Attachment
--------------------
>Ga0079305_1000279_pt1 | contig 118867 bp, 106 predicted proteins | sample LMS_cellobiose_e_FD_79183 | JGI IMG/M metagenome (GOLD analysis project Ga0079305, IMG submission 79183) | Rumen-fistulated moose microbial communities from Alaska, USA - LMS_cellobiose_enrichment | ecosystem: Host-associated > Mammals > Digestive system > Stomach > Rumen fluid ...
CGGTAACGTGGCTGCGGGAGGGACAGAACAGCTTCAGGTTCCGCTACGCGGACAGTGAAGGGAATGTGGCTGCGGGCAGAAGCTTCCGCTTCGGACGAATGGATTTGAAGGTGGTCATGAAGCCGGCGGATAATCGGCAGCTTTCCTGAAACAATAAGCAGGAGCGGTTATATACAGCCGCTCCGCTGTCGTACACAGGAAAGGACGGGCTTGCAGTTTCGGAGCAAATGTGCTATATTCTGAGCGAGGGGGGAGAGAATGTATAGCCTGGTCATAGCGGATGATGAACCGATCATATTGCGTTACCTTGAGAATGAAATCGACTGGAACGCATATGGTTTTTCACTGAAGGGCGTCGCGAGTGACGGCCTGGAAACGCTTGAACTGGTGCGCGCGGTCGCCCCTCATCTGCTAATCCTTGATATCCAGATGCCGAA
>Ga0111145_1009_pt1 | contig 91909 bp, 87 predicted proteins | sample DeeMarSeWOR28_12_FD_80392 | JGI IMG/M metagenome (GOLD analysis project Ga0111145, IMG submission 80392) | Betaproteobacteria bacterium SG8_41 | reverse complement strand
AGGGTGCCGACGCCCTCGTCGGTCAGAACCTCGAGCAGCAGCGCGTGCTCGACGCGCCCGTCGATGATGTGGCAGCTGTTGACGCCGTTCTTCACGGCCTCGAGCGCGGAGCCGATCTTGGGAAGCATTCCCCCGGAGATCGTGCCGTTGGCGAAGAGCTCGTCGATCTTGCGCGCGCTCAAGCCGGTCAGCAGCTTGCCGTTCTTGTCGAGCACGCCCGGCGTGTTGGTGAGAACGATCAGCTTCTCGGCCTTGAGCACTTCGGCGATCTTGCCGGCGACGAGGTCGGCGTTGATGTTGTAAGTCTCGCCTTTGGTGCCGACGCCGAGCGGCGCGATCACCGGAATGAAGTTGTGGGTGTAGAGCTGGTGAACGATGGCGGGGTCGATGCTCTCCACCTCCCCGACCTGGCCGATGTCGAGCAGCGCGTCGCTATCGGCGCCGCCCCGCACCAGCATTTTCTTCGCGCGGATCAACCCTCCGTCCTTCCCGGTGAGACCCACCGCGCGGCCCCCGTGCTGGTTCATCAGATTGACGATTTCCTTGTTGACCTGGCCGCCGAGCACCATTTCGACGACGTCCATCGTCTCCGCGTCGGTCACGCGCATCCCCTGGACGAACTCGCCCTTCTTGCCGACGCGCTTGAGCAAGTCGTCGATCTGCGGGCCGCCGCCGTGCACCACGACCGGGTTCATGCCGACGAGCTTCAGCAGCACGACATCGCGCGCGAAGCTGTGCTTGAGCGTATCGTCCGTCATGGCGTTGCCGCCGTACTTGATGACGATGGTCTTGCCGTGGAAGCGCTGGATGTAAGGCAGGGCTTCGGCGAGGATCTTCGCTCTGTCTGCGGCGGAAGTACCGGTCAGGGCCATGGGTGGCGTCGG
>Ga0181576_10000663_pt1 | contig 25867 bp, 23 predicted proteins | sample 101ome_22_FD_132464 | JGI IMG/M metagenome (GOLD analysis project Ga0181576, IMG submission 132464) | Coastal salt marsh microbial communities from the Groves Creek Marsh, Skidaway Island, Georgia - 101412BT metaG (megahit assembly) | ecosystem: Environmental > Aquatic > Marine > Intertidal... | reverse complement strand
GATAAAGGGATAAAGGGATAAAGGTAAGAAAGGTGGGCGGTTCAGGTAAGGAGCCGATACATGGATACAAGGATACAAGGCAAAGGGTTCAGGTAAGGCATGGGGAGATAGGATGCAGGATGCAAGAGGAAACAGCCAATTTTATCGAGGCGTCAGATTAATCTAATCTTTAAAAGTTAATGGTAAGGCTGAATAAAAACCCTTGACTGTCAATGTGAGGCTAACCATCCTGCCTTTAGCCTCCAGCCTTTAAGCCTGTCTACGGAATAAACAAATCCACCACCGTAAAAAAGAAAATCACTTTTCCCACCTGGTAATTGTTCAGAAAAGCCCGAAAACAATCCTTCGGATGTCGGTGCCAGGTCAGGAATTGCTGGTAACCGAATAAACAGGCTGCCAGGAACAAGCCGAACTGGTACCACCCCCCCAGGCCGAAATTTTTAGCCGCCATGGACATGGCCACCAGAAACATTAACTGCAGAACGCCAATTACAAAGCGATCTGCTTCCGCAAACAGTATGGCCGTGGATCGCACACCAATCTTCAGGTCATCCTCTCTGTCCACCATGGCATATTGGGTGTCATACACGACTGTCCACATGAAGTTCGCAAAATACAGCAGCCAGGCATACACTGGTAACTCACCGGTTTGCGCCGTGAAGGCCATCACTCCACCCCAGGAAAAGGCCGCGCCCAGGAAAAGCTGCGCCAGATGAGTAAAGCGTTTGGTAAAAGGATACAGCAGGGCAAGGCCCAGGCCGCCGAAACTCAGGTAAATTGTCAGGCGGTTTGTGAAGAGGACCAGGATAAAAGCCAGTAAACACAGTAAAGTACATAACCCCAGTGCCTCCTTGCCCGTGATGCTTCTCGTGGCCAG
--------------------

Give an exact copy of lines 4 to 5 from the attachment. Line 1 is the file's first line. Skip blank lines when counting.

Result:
AGGGTGCCGACGCCCTCGTCGGTCAGAACCTCGAGCAGCAGCGCGTGCTCGACGCGCCCGTCGATGATGTGGCAGCTGTTGACGCCGTTCTTCACGGCCTCGAGCGCGGAGCCGATCTTGGGAAGCATTCCCCCGGAGATCGTGCCGTTGGCGAAGAGCTCGTCGATCTTGCGCGCGCTCAAGCCGGTCAGCAGCTTGCCGTTCTTGTCGAGCACGCCCGGCGTGTTGGTGAGAACGATCAGCTTCTCGGCCTTGAGCACTTCGGCGATCTTGCCGGCGACGAGGTCGGCGTTGATGTTGTAAGTCTCGCCTTTGGTGCCGACGCCGAGCGGCGCGATCACCGGAATGAAGTTGTGGGTGTAGAGCTGGTGAACGATGGCGGGGTCGATGCTCTCCACCTCCCCGACCTGGCCGATGTCGAGCAGCGCGTCGCTATCGGCGCCGCCCCGCACCAGCATTTTCTTCGCGCGGATCAACCCTCCGTCCTTCCCGGTGAGACCCACCGCGCGGCCCCCGTGCTGGTTCATCAGATTGACGATTTCCTTGTTGACCTGGCCGCCGAGCACCATTTCGACGACGTCCATCGTCTCCGCGTCGGTCACGCGCATCCCCTGGACGAACTCGCCCTTCTTGCCGACGCGCTTGAGCAAGTCGTCGATCTGCGGGCCGCCGCCGTGCACCACGACCGGGTTCATGCCGACGAGCTTCAGCAGCACGACATCGCGCGCGAAGCTGTGCTTGAGCGTATCGTCCGTCATGGCGTTGCCGCCGTACTTGATGACGATGGTCTTGCCGTGGAAGCGCTGGATGTAAGGCAGGGCTTCGGCGAGGATCTTCGCTCTGTCTGCGGCGGAAGTACCGGTCAGGGCCATGGGTGGCGTCGG
>Ga0181576_10000663_pt1 | contig 25867 bp, 23 predicted proteins | sample 101ome_22_FD_132464 | JGI IMG/M metagenome (GOLD analysis project Ga0181576, IMG submission 132464) | Coastal salt marsh microbial communities from the Groves Creek Marsh, Skidaway Island, Georgia - 101412BT metaG (megahit assembly) | ecosystem: Environmental > Aquatic > Marine > Intertidal... | reverse complement strand